More Places I Hang Out

Quid Pro Quills - A Group of 6 Writers... Writing!
Twin Willows Farm - My Farm and Fiber Arts Webpage
Great Lakes ACFW Chapter - My Local Chapter of the American Christian Fiction Writers

Subscribe Via E-Mail

Enter your email address:

Delivered by FeedBurner

Blog Archive

Powered by Blogger.


Copyright by Pegg Thomas 2009-2015


free counter
Jun 23, 2011
My dear friend Claire asked me to do a 5-minute Bible Study on Jehovah-Rohi, the name of God that translates into "The Lord Our Shepherd". No problem... well... except maybe for that 5-minute part. So I decided to post my thoughts here on the blog in 7 installments, thus allowing me to blow that 5-minute restriction out of the water.

The name Jehovah-Rohi (pronounced ro-hee) is attributed to the 23rd Psalm. "The Lord is my shepherd, I shall not want..." we all learned that one before we cut our second set of teeth. I'm going draw some comparisons between being a shepherd and what the scriptures tell us about our Shepherd.

I'll use the pronoun "he" to describe the shepherd, knowing full well that you, the gentle reader, will understand that a shepherd can be and often is, in fact, a "she". I trust my readers not to need a lot of he/she, him/her, his/hers nonsense to get the message.

On with the first installment!

A shepherd guards his flock against danger. There are numerous dangers that face sheep every day. Sheep, by their very nature, have no defenses. They are easy prey for practically anything passing by.

In our neck of the woods, that may be a coyote, a wandering dog, or even a bear. To protect my sheep from these outside invaders, we have invested a lot of time, money, and energy to install and maintain appropriate fencing. There is nothing like the zap of a few thousand volts of electricity to deter any of these dangers. But along with hot wires, we also have the sheep enclosed behind high-tensile woven fence.

Not all dangers come from without. As a shepherd, I also have to watch for things with which the sheep - being sheep - might hurt themselves on. When we first bought this place and fenced in the land, we spent hours and hours walking the pasture and removing bits of wire, odd pieces of metal, plastic trash, and other objects that a sheep might get hurt on.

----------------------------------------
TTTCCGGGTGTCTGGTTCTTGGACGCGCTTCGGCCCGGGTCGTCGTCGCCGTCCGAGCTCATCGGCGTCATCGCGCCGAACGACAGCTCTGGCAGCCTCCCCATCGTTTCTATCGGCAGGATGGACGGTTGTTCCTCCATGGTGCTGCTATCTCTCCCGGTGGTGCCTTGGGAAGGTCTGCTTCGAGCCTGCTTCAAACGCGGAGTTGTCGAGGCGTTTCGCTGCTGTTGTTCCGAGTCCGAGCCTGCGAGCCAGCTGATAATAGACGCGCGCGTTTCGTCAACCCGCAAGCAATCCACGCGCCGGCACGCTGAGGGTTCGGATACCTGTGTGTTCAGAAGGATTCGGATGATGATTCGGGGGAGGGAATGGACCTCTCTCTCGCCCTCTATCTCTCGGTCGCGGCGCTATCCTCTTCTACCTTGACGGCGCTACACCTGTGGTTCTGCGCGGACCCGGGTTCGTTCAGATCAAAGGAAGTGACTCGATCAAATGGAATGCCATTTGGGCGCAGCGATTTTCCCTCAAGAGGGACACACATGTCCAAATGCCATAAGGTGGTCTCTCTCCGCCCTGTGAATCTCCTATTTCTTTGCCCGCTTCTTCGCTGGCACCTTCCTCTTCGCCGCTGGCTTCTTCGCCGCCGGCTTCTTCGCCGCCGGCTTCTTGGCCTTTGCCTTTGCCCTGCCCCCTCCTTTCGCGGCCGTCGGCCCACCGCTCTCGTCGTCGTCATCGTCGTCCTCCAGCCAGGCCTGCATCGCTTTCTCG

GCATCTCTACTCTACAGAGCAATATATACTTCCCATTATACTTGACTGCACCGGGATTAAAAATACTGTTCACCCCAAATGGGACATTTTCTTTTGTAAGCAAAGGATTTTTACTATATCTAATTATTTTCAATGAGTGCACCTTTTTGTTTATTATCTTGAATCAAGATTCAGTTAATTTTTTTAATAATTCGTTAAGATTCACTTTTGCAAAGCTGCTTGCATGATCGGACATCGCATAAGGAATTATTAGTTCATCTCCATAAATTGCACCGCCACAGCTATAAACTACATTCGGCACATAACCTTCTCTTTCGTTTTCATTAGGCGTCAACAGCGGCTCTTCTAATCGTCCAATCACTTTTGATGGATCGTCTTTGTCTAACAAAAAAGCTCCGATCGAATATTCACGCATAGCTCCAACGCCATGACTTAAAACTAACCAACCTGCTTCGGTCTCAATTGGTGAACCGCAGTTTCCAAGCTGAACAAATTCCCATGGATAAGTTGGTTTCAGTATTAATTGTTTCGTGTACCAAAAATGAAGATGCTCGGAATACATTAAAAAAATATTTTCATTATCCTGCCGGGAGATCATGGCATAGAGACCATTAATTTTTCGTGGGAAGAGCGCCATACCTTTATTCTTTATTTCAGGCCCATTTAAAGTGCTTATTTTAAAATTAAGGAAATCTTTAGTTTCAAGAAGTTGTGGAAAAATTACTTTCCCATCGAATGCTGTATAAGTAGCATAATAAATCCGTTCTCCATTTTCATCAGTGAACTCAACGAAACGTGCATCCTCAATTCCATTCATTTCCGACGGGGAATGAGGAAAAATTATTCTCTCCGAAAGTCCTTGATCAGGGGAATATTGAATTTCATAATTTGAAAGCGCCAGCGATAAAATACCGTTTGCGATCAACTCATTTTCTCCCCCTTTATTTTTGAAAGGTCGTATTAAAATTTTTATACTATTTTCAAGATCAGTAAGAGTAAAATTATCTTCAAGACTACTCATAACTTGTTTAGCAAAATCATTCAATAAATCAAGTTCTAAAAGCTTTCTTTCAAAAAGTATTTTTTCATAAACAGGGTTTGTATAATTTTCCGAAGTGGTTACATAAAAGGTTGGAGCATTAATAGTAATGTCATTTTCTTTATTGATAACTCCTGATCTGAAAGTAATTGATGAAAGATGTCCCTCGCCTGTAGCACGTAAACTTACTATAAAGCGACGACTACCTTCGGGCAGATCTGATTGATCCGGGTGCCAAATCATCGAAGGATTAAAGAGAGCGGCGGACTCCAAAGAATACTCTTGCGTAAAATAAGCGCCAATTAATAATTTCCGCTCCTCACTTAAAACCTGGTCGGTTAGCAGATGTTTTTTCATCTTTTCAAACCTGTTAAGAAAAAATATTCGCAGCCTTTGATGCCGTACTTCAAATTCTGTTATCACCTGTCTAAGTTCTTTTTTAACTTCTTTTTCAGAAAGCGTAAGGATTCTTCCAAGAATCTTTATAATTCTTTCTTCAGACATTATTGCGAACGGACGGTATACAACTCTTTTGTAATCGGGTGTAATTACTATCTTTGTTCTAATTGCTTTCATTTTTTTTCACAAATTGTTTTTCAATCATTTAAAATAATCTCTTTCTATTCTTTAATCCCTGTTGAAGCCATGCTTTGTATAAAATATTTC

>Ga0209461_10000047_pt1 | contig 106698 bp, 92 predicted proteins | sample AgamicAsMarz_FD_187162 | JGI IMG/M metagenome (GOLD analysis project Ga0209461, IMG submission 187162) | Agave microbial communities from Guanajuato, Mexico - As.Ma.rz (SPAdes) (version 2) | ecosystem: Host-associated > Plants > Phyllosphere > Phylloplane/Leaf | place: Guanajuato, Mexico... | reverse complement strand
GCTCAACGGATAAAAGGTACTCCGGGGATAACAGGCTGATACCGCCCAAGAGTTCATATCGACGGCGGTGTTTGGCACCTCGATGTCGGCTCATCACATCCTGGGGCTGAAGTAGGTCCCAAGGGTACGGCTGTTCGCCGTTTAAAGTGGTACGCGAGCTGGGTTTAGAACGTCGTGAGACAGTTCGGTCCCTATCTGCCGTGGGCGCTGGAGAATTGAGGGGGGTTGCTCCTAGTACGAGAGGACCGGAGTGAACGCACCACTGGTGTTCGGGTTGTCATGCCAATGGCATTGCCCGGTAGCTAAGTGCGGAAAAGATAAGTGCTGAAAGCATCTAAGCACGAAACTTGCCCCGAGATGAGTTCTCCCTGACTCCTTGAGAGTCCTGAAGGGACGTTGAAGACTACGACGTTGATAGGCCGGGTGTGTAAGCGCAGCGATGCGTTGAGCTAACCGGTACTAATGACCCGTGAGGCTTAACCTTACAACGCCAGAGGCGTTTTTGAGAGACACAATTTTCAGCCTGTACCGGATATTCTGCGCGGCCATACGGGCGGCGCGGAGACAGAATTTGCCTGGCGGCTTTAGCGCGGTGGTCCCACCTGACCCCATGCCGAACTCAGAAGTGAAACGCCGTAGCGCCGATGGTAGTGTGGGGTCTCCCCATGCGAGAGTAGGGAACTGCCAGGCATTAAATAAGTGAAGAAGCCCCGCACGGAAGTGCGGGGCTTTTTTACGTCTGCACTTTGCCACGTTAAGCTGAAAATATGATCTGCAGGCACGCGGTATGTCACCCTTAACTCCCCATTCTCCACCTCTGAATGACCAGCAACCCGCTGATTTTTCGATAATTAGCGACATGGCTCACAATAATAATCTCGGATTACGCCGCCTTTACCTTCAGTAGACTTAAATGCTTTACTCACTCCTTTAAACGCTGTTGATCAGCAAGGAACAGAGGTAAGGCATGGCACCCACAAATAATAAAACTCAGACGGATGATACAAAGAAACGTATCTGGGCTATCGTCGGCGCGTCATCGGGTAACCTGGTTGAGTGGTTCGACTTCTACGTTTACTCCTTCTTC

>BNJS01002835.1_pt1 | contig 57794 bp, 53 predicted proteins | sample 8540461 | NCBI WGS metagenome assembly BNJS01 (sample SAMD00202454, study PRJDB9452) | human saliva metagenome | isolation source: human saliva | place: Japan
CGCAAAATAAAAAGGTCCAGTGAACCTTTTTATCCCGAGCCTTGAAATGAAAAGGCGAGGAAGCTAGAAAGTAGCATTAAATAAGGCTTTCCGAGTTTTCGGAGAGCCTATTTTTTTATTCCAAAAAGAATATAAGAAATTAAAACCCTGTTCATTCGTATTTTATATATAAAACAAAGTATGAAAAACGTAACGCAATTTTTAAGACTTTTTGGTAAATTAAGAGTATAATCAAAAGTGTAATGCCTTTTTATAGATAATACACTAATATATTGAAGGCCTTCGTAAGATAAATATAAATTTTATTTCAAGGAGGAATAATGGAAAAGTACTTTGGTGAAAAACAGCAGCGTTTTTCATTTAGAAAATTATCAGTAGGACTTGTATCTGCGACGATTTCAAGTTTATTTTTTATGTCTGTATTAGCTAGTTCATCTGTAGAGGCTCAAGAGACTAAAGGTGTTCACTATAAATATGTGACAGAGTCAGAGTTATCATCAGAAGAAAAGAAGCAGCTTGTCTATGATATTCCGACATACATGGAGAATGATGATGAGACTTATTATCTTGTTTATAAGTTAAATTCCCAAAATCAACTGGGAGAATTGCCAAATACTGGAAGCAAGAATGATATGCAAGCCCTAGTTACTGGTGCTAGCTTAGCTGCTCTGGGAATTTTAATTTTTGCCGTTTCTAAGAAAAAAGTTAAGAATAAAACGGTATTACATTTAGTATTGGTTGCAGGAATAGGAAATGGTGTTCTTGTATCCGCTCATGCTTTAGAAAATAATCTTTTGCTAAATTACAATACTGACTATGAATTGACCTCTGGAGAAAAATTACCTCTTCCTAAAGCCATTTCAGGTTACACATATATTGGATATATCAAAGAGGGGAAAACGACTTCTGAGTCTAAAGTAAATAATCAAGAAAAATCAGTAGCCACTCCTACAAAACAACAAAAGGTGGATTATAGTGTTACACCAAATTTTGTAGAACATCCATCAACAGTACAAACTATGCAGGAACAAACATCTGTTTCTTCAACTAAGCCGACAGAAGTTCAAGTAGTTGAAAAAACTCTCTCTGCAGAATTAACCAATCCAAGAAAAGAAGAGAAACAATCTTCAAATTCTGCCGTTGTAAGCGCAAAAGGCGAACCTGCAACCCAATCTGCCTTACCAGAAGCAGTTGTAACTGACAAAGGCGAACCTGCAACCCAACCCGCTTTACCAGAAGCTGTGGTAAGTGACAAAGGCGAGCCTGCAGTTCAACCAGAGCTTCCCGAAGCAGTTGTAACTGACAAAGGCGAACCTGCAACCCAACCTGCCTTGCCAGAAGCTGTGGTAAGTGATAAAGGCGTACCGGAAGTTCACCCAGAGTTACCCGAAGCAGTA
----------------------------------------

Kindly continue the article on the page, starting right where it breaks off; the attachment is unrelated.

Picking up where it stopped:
The Bible tells us that God has put up fences and picked up objects for us as well. "But the Lord is faithful, and He will strengthen and protect you from the evil one." 2 Thessalonians 3:3.

The next time we find ourselves facing evil and feeling tempted, we should take a good look at where we are. Have we kept ourselves behind the God's fence? Or have we wandered off into the wilderness? His fence is still there and He has already cleared it of sin's debris through His Son, Jesus Christ.


MGalloway said...

That's really good...and a great connection to how God goes ahead of us and picks up objects that may cause us problems.

Nancy said...

This is the kind of imagery that really helps to remember the message. Thanks for sharing! Looking forward to the other installments.

lynnmosher said...

I've always loved the sheep/shepherd analogy with believers. We are so much alike! Great post, Pegg!

by Pegg Thomas said...

Thanks for the kind comments! I've had fun with this series. I love the analogy as well, Lynn. But I think, as a shepherd, that when God calls us His sheep... it's not a compliment. A more helpless and contrary beast I've never met... other than humans!

Terrie said...

Thanks Pegg- of those among us who love to share things about "our Shepherd" you bring a wonderful experience that always enlightens. You know none of us likes to consider ourselves "sheep" but if we are honest, we'll find we are more like sheep that we care to accept. Looking forward to the rest of your series.

Blessings to you and yours